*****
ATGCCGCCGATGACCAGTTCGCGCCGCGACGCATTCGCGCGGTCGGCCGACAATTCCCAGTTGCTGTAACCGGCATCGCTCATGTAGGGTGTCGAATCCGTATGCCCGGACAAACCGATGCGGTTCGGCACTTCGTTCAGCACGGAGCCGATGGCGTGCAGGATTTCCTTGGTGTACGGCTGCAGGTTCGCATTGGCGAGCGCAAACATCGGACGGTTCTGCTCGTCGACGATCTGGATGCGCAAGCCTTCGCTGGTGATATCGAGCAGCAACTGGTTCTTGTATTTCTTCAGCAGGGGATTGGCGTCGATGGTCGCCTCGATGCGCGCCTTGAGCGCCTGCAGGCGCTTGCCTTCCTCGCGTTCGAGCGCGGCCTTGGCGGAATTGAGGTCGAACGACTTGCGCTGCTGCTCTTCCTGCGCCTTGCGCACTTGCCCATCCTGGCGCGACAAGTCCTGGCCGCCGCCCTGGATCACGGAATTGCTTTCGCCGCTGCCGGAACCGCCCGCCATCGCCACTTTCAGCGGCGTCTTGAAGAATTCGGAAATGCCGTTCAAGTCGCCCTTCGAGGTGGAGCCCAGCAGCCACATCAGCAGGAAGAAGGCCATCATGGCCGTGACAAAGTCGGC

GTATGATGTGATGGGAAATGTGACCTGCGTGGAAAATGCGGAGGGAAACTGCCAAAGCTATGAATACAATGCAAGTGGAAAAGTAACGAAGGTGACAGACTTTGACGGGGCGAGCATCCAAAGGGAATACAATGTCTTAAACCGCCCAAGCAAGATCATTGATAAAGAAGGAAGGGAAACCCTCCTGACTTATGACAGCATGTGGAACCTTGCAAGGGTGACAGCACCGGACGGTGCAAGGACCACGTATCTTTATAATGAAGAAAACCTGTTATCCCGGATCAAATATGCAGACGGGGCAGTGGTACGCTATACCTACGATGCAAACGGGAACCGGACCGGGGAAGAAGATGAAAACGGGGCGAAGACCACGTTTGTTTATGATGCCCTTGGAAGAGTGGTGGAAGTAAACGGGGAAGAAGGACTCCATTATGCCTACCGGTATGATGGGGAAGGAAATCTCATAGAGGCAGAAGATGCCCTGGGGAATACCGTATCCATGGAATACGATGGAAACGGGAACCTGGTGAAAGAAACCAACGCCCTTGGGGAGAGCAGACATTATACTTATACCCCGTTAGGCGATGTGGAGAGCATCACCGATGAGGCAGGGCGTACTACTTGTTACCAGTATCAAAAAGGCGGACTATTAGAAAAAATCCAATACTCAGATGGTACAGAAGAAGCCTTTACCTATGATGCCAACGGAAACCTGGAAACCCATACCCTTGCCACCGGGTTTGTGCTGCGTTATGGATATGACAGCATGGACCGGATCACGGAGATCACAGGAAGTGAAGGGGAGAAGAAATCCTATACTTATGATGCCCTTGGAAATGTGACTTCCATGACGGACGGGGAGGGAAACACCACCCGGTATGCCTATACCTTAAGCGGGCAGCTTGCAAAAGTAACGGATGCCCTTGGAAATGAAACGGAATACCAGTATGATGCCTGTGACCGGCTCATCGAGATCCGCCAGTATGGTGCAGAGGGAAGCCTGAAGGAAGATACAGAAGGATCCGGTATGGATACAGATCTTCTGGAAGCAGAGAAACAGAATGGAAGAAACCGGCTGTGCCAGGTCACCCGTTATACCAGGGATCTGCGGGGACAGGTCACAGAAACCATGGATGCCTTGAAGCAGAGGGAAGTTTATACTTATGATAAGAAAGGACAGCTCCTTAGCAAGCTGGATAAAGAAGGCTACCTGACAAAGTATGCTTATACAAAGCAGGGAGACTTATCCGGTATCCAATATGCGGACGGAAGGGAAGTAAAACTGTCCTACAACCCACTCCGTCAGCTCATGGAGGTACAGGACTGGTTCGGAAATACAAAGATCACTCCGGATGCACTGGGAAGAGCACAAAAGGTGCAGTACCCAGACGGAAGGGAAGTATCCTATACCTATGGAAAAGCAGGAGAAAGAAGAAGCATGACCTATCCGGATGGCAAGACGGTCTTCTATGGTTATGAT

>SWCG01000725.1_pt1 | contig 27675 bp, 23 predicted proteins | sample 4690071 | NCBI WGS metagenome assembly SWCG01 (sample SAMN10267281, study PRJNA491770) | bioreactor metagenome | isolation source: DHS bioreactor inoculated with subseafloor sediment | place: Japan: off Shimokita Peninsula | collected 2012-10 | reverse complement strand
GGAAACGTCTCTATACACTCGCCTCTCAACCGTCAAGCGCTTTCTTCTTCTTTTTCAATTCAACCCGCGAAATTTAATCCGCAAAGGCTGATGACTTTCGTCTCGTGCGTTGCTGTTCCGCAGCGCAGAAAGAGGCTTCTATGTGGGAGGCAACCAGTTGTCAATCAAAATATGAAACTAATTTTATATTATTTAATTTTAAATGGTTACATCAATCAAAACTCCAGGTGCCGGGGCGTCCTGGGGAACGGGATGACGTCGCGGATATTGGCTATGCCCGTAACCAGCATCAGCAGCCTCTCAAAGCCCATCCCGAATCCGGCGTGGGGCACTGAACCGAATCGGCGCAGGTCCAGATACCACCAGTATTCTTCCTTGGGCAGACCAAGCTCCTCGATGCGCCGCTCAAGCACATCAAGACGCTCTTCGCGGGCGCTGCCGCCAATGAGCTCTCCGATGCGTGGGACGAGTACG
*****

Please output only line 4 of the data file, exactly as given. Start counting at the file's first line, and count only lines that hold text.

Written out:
GGAAACGTCTCTATACACTCGCCTCTCAACCGTCAAGCGCTTTCTTCTTCTTTTTCAATTCAACCCGCGAAATTTAATCCGCAAAGGCTGATGACTTTCGTCTCGTGCGTTGCTGTTCCGCAGCGCAGAAAGAGGCTTCTATGTGGGAGGCAACCAGTTGTCAATCAAAATATGAAACTAATTTTATATTATTTAATTTTAAATGGTTACATCAATCAAAACTCCAGGTGCCGGGGCGTCCTGGGGAACGGGATGACGTCGCGGATATTGGCTATGCCCGTAACCAGCATCAGCAGCCTCTCAAAGCCCATCCCGAATCCGGCGTGGGGCACTGAACCGAATCGGCGCAGGTCCAGATACCACCAGTATTCTTCCTTGGGCAGACCAAGCTCCTCGATGCGCCGCTCAAGCACATCAAGACGCTCTTCGCGGGCGCTGCCGCCAATGAGCTCTCCGATGCGTGGGACGAGTACG